A Maryland lawyer was charged in an 11-count indictment for his alleged role in a scheme to fraudulently obtain control of more than $12.5 million that was held by financial institutions on behalf of the Somali government, to improperly take part of those funds for fees and expenses, and to launder a portion of those funds to accounts for the benefit of his co-conspirators.
Acting Assistant Attorney General Brian C. Rabbitt of the Justice Department’s Criminal Division, U.S. Attorney Robert K. Hur of the District of Maryland, Special Agent in Charge Jennifer C. Boone of the FBI’s Baltimore Field Office, and Special Agent in Charge Kelly Jackson of the IRS-Criminal Investigation’s Washington D.C. Field Office made the announcement.
Jeremy Schulman, 47, of Bethesda, Maryland, was charged in an indictment filed in the District of Maryland with one count of conspiracy to commit mail fraud, wire fraud and bank fraud; three counts of wire fraud; one count of mail fraud; one count of bank fraud; one count of conspiracy to commit money laundering; and four counts of money laundering.
The indictment alleges that from 2009 to 2014, Schulman conspired with others to fraudulently obtain control of financial assets held on behalf of the Somali government around the world and enrich himself and his co-conspirators by taking a portion of those assets in fees and expenses.
To effectuate this scheme, Schulman and others allegedly created false documents regarding Schulman’s authority to recover assets on behalf of the Somali government. Schulman presented these allegedly false documents to a federally insured bank and other institutions. In addition to using forged and fraudulent documents, Schulman also allegedly made material misrepresentations and concealed material information from these banks and institutions regarding his authority to act on behalf of the Somali government.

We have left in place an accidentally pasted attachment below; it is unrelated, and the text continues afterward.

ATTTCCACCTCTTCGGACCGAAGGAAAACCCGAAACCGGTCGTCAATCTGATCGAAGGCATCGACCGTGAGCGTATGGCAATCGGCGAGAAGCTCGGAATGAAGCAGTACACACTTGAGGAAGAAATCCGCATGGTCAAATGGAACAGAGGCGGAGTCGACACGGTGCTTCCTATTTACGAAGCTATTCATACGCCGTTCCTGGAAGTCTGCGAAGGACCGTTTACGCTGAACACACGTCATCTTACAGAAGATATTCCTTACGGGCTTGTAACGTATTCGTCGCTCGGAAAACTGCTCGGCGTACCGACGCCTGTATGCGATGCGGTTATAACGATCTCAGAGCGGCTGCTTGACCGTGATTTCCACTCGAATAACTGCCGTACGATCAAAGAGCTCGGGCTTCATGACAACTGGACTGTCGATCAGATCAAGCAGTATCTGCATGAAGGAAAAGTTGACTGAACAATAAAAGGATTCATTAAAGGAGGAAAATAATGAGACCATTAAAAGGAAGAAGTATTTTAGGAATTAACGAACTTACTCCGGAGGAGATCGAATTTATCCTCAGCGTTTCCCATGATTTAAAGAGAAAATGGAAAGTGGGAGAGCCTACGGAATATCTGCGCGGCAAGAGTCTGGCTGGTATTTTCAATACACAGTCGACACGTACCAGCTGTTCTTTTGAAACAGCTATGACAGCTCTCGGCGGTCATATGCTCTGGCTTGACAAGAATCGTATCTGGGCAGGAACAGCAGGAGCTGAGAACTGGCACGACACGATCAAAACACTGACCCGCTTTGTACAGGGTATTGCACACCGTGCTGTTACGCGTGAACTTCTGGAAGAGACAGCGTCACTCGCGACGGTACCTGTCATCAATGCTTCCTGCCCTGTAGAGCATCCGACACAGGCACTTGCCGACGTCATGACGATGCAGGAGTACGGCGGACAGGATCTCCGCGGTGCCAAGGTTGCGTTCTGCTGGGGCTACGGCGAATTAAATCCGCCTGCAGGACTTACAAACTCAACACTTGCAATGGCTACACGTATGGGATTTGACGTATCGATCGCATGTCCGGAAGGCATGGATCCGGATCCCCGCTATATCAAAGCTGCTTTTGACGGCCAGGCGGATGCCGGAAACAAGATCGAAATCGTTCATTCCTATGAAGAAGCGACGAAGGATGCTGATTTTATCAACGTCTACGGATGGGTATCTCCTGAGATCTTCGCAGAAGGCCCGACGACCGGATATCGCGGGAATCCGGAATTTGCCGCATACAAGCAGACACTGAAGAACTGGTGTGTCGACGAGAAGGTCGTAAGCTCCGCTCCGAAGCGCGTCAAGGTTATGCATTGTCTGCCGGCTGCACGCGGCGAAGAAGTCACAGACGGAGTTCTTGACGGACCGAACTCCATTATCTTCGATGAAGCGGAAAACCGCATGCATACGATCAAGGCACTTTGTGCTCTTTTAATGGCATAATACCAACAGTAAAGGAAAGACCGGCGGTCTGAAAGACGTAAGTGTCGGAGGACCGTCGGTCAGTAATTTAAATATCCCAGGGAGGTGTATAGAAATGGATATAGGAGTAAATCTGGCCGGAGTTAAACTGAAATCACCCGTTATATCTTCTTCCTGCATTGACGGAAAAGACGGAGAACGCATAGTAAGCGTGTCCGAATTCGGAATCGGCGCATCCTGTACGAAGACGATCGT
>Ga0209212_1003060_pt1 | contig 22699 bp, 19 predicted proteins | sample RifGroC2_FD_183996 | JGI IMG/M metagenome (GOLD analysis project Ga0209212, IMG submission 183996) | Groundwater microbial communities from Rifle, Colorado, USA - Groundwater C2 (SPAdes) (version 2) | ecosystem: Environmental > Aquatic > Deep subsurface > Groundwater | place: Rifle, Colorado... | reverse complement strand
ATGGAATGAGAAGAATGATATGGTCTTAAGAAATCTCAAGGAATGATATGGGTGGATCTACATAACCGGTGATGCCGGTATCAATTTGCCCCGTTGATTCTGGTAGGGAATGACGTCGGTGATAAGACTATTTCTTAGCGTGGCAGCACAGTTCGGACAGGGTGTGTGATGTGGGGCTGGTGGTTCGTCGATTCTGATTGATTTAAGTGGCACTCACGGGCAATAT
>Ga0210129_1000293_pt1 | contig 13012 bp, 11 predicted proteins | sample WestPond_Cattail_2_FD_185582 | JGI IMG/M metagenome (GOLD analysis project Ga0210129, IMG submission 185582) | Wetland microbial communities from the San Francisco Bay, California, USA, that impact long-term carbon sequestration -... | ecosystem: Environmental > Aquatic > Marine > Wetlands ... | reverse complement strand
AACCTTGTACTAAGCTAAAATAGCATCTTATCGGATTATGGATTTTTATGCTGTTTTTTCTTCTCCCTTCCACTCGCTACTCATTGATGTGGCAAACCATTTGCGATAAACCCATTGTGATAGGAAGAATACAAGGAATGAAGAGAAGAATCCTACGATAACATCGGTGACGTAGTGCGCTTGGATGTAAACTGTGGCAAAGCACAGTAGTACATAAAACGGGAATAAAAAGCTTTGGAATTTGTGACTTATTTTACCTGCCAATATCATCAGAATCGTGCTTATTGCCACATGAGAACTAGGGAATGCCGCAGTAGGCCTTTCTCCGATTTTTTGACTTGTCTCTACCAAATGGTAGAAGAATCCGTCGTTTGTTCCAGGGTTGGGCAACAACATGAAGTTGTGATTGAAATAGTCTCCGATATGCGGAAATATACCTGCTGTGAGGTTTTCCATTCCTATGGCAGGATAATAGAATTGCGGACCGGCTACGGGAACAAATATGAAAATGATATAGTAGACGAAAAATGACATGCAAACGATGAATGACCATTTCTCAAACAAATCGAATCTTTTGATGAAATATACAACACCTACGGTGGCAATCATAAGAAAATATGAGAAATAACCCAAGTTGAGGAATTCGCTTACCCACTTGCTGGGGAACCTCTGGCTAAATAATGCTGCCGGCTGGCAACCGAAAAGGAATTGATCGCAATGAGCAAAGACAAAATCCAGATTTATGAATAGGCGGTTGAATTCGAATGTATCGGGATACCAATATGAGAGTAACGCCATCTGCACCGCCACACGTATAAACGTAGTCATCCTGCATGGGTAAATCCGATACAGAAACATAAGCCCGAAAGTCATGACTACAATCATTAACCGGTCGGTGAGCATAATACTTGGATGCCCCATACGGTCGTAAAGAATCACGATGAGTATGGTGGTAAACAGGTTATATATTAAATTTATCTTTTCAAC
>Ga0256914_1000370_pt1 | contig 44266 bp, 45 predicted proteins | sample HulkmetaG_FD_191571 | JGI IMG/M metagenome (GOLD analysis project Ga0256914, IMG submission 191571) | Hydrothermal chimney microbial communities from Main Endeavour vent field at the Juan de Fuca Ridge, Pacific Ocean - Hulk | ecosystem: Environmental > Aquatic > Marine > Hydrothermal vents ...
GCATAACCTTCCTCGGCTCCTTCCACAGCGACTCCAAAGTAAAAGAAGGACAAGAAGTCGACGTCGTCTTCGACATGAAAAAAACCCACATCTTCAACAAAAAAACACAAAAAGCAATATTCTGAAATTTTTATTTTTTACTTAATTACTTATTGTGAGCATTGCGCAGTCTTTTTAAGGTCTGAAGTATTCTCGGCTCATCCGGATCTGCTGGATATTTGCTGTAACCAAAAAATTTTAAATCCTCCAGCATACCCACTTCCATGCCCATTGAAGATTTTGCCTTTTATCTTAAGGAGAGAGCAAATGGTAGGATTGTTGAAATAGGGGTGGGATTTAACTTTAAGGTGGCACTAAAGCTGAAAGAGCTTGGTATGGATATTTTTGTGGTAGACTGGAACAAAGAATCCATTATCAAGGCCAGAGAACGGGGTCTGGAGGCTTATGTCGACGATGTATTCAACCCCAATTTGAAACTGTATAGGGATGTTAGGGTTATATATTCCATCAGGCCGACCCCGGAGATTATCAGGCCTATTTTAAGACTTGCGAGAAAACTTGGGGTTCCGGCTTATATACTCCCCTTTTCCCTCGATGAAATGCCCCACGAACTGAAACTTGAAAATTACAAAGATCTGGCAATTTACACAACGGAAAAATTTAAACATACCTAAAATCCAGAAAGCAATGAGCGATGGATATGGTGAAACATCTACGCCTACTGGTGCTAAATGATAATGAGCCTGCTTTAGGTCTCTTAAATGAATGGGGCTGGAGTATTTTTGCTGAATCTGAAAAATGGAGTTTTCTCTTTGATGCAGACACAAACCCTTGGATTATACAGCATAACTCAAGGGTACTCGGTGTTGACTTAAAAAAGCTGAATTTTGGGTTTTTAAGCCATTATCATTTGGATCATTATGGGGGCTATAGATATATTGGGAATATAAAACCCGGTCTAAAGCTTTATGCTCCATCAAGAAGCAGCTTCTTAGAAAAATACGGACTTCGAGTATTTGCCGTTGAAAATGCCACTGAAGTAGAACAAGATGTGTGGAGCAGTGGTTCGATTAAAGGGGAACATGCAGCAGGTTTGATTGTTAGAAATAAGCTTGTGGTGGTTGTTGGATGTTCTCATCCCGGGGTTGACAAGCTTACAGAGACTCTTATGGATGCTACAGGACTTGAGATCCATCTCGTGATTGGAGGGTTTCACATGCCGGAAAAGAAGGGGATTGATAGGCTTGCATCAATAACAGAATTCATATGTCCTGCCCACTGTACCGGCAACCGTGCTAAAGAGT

As a result of this scheme, Schulman, his co-conspirators, and the law firm where Schulman was a shareholder ultimately obtained control of approximately $12.5 million of frozen Somali funds. Schulman caused his law firm to improperly retain more than $3.3 million of the Somali funds while remitting the rest to the Somali government. Schulman received hundreds of thousands of dollars of additional compensation from his law firm based on the revenue from the scheme, and allegedly engaged in further fraud and money laundering to cause a portion of the funds retained by his law firm to be wired to accounts for the benefit of his co-conspirators.
An indictment is merely an allegation and the defendant is presumed innocent until proven guilty beyond a reasonable doubt in a court of law.
If you believe you are a victim of this offense, please visit https://www.justice.gov/criminal-fraud/victim-witness-program or call (888) 549-3945.
This case was investigated by the FBI’s Baltimore Field Office and IRS-Criminal Investigation’s Washington D.C. Field Office. Trial Attorneys Jason Manning and Amy Markopoulos of the Criminal Division’s Fraud Section, and First Assistant U.S. Attorney Jonathan Lenzner and Senior Litigation Counsel David Salem of the the District of Maryland are prosecuting the case. The Justice Department’s Office of International Affairs also provided assistance in this matter.
The Criminal Division’s Fraud Section is responsible for investigating and prosecuting all FCPA matters. Additional information about the Justice Department’s FCPA enforcement efforts can be found at www.justice.gov/criminal/fraud/fcpa.
The year 2020 marks the 150th anniversary of the Department of Justice. Learn more about the history of our agency at www.Justice.gov/Celebrating150Years.